- The Garden of Last Days by Andre Dubus III
- Hardcover: 544 pages
- Publisher: W.W. Norton & Co. (May 17, 2008)
- ISBN-13: 978-039304165-1
Back-of-the-book blurb: One early September night in Florida, a stripper brings her daughter to work. April’s usual babysitter is in the hospital, so she decides it’s best to have her three-year-old daughter close by, watching children’s videos in the office, while she works.
Except that April works at the Puma Club for Men. And tonight she has an unusual client, a foreigner both remote and too personal, and free with his money. Lots of it, all cash. His name is Bassam. Meanwhile, another man, AJ, has been thrown out of the club for holding hands with his favorite stripper, and he’s drunk and angry and lonely.
From these explosive elements comes a relentless, raw, searing, passionate, page-turning narrative, a big-hearted and painful novel about sex and parenthood and honor and masculinity. Set in the seamy underside of American life at the moment before the world changed, it juxtaposes lust for domination with hunger for connection, sexual violence with family love. It seizes the reader by the throat with the same psychological tension, depth, and realism that characterized Andre Dubus’s #1 bestseller, House of Sand and Fog–and an even greater sense of the dark and anguished places in the human heart.
She Is Too Fond of Books’ review: The Garden of Last Days is an ambitious “chunkster” of a novel, weighing in at 535 pages. The vast majority takes place during one night in early September 2001, at a fictitious strip club on the Gulf Coast of Florida. Bassam, who instructs the stripper to call him “Mike,” just wants to look and talk as he and “Spring” sit in the private “champagne room” for high rollers (or, rather, those with thick rolls of bills, who can pay the premium for the one-on-one time).
We learn a bit about Bassam and what has brought him to the Puma (but not yet what will transpire in a few days); we learn how “Spring” couldn’t resist the siren call of high wages paid to young women who are willing to strip for tips – and how she segments this unsavory aspect of her life by never, never, never letting the johns know her real name. It is, in fact, “April,” and she sells this knowledge to Bassam for a high bid. She also never, never, never brings her four-year-old daughter anywhere near this unsavory side of her life … until tonight.
In the meantime, a john named AJ has been kicked out of the club for inappropriately touching a stripper (there are limits, apparently). He’s also steaming from a restraining order his wife has served, and angry and hurt that he hasn’t been able to see his young son, Cole, for several weeks. AJ cooks up a scheme that will allow him to reunite with his wife, be seen as a hero in his son’s eyes, and gain a small fortune that will catapult the family out of debt.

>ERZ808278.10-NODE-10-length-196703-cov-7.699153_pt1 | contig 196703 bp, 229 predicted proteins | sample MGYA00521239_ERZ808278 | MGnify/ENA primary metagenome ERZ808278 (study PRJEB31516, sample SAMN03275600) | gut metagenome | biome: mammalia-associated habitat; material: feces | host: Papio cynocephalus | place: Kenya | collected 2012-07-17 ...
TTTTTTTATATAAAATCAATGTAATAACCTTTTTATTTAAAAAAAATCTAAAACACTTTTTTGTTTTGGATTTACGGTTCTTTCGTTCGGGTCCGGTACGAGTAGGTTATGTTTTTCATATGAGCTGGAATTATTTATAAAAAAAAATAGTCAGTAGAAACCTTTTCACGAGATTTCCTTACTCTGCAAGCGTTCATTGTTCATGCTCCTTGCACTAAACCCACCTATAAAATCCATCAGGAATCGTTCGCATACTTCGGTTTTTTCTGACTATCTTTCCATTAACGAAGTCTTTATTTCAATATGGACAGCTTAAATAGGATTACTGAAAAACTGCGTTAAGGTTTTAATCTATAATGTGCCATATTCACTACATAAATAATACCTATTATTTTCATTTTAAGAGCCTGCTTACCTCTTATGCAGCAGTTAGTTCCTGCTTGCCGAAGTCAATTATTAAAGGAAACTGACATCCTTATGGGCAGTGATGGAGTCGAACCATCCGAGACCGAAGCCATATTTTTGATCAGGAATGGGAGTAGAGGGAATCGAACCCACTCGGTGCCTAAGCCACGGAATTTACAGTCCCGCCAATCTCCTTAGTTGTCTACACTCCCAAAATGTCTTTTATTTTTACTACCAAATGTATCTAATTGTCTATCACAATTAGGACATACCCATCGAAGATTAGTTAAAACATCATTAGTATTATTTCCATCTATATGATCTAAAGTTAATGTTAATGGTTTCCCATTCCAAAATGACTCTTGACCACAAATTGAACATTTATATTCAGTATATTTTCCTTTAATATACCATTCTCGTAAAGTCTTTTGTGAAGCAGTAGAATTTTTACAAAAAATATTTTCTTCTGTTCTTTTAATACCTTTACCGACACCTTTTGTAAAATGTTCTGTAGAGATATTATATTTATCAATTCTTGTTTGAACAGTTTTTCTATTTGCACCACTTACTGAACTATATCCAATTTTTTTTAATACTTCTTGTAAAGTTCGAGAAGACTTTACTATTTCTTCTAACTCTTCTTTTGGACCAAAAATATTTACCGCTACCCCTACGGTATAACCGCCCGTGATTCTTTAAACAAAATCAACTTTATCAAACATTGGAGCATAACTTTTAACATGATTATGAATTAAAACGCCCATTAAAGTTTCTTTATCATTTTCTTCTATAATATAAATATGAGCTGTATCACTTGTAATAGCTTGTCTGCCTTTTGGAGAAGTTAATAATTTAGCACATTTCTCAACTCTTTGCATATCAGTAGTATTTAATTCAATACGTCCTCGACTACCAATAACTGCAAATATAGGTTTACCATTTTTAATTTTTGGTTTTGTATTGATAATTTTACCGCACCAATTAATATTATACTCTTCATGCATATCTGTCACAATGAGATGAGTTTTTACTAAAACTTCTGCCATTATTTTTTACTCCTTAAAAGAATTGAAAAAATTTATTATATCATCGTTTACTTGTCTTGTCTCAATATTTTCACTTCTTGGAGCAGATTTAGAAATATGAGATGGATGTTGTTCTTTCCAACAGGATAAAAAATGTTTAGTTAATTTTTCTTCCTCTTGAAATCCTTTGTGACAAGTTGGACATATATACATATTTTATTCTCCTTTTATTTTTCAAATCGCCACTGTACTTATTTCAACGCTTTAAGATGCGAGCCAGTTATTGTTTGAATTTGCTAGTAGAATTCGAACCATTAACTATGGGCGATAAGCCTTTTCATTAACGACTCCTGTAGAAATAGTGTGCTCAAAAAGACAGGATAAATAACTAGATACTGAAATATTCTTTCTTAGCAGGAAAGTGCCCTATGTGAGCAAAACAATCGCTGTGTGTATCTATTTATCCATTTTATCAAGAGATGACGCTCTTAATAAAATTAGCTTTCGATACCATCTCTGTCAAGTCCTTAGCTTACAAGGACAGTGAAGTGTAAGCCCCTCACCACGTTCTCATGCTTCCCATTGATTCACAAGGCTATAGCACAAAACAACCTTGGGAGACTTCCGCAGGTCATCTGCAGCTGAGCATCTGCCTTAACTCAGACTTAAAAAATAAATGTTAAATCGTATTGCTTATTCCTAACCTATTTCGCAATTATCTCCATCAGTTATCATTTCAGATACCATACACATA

Dubus neatly places us in the perspective of the main characters (April, Bassam, Jean – April’s landlord and Franny’s babysitter, AJ, and Lonnie – a bouncer at the club. We learn their backstories through an omniscient narrator who can share their thoughts without clunky “she thought” and “he pondered.” This makes for a nice smooth read into the darkest thoughts and questionable motivations of the characters.
Things turns messy pretty quickly. I won’t say more than is on the book jacket; suffice it to say that it’s a very busy night to fill all those pages! There is a lot of detail. Could some of it been trimmed? Perhaps; but my understanding is that this is Dubus’ style. It certainly gives the reader a good picture of how the characters got to where they are. Sharing their thoughts in this way creates a bit of empathy, too.
I had a hard time connecting with Bassam at all; his storyline of being in Florida for flying lessons, frequenting a strip club, then flying up to Boston for a mission in the second week of September 2001 just made my stomach turn. I wonder if this is the reaction Dubus was expecting from readers?
This was the first book I’ve read by Andre Dubus III, and I have to wonder if I should have started with his House of Sand and Fog, which was a finalist in the National Book Award, 1999. Dubus has also written a collection of short fiction (The Cagekeeper and Other Stories), an earlier novel (Bluesman), and a memoir (Townie, 2011).
I began this book in audiobook format, on a car trip that lasted about six hours. The narration by Dan John Miller was so uncomfortable (he pulled off accents and voice differentiation of male characters, but female voices were overly effeminate “baby doll” voices) that I switched to print when I returned home.
Using Fyrefly’s Book Blog Search Engine, I found a few other blog reviews:
- Nomad Reader is much on the fence as I am, she says “I enjoyed it enough to recommend it because I want someone else I know to talk about it with. The book isn’t as good as the idea behind the book, but that idea is brilliant enough to make it worthwhile.”
- Lisa at Lit and Life speaks to the deep characterizations, saying “You might think that with people like this, it would be hard to feel anything for any of them. But Dubus does so an excellent job of making these people, whose lives have led them down this path, two dimensional.”
I tried to find a more positive blogger review to share, but came up empty. Despite that, I’m not giving up on Andre Dubus III, and do plan to read House of Sand and Fog.